Today’s column comes from your humble Weekend Editor, Eric O. Scott, who has written for The Wild Hunt since 2012. He has a PhD in English from the University of Missouri and his first novel, The Lives of the Apostates, was published by Moon Books in 2013. The Wild Hunt’s weekend section is always open for submissions. Please send queries to firstname.lastname@example.org. I was in London on midwinter’s day in 2016, and at 4:30 PM it had already gone dark.
Today’s column comes to us from our international columnist Lyonel Perabo. Lyonel holds an M.A. in Old Norse Religion from the University of Iceland and resides in the cold, Arctic city of Tromsø in Northern-Norway (69° north), where he works in the tourism industry, principally as a tour-guide, as well as a writer. His personal research focuses on local history from northern Fenno-Scandinavia, the Viking Age, and circumpolar religions, among others.
The Wild Hunt’s weekend section is always open for submissions, Please send queries to email@example.com. I doubt any reader of The Wild Hunt has heard about Knut Arlid Hareide and the political party he helms. Why would anyone need to, indeed, unless they happened to be a fellow compatriot of his? Yet, Hareide is, in some ways, quite important.
A Note from the Editors Regarding Loki in the White House
December 2nd, 2018
Dear Readers of The Wild Hunt:
Since the publication of Loki in the White House, the column has been discussed at length across the Pagan internet. To say that its portrayal of Loki, and its comparison of Loki to Donald Trump, has been regarded as controversial would be an understatement. The Lokean community in particular has strongly criticized the column, with many feeling that it was tantamount to a call for Heathens to cut ties with Lokeans altogether. (A group of Lokeans sent a letter to The Wild Hunt calling for amendments or a retraction to the column; that letter can be read here.)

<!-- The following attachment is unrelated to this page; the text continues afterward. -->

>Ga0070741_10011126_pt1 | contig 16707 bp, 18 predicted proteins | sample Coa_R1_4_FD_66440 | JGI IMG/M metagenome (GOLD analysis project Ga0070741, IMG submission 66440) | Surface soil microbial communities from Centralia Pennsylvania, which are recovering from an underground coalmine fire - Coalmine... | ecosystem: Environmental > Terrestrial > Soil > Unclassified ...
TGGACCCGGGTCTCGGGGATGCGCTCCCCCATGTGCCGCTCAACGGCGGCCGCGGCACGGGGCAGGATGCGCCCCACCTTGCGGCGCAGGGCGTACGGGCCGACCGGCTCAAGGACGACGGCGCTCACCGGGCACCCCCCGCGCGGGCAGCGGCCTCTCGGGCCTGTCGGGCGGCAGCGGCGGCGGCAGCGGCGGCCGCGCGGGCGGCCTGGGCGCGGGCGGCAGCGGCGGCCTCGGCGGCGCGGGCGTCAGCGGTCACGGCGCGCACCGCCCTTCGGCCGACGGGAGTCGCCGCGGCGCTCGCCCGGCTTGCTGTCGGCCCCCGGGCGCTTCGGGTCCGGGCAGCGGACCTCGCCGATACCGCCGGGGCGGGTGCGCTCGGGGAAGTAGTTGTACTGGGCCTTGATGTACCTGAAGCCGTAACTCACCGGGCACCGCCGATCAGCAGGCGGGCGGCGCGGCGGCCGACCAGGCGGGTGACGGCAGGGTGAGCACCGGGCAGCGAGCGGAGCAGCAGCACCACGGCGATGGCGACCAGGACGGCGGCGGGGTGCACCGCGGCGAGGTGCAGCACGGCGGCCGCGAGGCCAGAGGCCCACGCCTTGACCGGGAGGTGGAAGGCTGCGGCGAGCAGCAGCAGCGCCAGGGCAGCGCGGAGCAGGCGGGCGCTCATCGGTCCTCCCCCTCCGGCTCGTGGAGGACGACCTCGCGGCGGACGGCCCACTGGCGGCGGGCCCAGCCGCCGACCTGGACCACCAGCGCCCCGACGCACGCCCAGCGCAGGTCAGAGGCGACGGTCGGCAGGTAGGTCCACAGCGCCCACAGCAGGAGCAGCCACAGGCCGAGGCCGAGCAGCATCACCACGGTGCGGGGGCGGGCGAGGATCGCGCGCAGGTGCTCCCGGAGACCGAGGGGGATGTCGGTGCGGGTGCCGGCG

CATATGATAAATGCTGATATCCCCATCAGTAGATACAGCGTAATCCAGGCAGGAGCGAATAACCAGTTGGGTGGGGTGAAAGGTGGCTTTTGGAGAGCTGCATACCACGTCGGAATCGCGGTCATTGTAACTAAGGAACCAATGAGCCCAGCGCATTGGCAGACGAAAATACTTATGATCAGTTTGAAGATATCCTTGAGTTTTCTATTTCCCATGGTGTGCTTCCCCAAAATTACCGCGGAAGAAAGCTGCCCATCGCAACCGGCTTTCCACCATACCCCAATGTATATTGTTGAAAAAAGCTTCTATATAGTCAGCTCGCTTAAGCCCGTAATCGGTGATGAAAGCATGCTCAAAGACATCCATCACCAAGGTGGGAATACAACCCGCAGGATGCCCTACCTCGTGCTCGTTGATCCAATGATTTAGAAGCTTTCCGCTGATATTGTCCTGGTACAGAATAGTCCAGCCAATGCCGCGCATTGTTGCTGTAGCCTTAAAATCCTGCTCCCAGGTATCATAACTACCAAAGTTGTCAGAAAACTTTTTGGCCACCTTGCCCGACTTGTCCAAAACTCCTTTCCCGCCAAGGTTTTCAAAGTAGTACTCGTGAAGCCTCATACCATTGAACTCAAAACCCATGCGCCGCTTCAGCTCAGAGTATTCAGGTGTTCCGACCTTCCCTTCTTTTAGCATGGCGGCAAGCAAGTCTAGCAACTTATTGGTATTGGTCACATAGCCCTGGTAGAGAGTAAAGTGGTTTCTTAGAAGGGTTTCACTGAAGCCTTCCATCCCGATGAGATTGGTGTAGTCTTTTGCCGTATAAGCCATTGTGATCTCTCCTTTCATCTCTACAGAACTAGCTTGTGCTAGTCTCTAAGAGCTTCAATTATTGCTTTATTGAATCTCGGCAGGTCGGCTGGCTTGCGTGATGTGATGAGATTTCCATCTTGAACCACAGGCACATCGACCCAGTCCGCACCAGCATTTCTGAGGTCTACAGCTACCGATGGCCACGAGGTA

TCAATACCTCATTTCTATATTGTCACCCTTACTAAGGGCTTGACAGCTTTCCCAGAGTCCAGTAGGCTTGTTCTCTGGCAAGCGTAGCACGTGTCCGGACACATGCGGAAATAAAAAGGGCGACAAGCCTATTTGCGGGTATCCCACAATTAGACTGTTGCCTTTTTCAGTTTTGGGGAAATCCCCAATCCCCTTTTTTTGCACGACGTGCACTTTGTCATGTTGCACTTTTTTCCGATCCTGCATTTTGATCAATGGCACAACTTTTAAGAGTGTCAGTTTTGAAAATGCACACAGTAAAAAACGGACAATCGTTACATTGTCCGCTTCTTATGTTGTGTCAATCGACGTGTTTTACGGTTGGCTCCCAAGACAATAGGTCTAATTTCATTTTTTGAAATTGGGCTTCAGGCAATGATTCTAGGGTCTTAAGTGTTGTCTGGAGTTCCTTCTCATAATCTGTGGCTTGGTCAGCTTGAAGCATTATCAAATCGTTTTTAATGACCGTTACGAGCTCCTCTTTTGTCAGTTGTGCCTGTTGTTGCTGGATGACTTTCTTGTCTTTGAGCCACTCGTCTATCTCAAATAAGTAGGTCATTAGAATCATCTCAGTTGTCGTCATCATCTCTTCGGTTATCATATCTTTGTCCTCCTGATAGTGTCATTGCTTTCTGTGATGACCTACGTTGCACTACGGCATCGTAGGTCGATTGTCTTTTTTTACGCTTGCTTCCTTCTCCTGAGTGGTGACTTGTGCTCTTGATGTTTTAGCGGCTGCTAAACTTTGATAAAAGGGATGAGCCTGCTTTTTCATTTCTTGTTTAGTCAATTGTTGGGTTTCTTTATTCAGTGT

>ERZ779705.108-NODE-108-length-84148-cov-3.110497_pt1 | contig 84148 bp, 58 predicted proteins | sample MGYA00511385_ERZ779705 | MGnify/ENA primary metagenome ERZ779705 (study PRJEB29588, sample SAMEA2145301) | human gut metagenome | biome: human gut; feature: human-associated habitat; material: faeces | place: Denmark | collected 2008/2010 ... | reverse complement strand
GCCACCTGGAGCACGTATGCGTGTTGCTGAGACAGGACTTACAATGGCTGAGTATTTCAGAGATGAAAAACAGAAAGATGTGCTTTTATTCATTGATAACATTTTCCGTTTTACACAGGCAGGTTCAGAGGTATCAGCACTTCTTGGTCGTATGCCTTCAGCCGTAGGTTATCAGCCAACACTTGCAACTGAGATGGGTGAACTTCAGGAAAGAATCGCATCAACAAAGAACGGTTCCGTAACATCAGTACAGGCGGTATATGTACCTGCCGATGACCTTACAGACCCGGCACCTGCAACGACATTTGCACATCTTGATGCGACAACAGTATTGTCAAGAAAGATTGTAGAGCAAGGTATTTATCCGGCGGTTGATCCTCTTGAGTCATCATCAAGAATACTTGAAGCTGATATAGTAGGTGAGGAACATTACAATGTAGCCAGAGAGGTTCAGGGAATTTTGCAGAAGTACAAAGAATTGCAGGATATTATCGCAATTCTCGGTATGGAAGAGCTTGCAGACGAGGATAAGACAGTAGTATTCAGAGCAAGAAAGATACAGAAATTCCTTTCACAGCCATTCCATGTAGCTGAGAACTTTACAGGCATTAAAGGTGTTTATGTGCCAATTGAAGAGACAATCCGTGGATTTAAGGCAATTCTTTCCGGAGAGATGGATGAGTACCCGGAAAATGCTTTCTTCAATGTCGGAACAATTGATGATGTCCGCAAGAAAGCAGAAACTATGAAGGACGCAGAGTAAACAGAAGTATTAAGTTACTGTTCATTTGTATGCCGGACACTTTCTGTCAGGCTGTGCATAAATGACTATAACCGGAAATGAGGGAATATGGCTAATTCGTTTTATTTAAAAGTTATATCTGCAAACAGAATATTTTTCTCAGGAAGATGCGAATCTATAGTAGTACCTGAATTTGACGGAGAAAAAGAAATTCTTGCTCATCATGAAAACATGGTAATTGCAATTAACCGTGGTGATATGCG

At The Wild Hunt, we are proud to have writers from many different backgrounds represented in our roster of regular columnists, including multiple writers of color, writers from outside the Anglosphere, and writers of queer identities – not to mention writers from many different approaches to Paganism. We see our commentary section as a place for these voices to have the freedom to analyze, critique, and debate issues of interest to Pagans in deep and challenging ways.
Back in 2013 and 2014, when I was getting ready to start gathering sources for my masters’ thesis in Old Norse Religion, I realized something: while the vast majority of medieval Norse-Icelandic sagas were readily accessible in Old Icelandic, quite a few of them were hard to get a hold of in translation. Sure, I could have soldiered on, armed with only my trusty Old Icelandic-English dictionary and go through every single saga in the original language, but it would have taken such a long time that, had I done so, I’d probably still be at it today. What I needed were more general editions and translations, with enough notes and index-entries to quickly find relevant information. When it came to the more popular sagas, such as the so-called “family-sagas” (Íslendingasögur), I had little problem finding good versions. In my excessive exhaustiveness, however, I found a severe lack of material related to the more obscure sagas.
One of my most vivid school memories comes from a history lesson I had when I was about seven or eight. From very early on, history had been my favorite subject. The books were always filled to the brim with colorful pictures, and the fact that the topic encompasses just about everything that ever took place regarding mankind drew my attention. That day at school, we were supposed to learn about the Renaissance and the 16th century. As I opened my book, my eyes met with a picture of a crowd laying waste to a church, breaking windows and tearing down statues.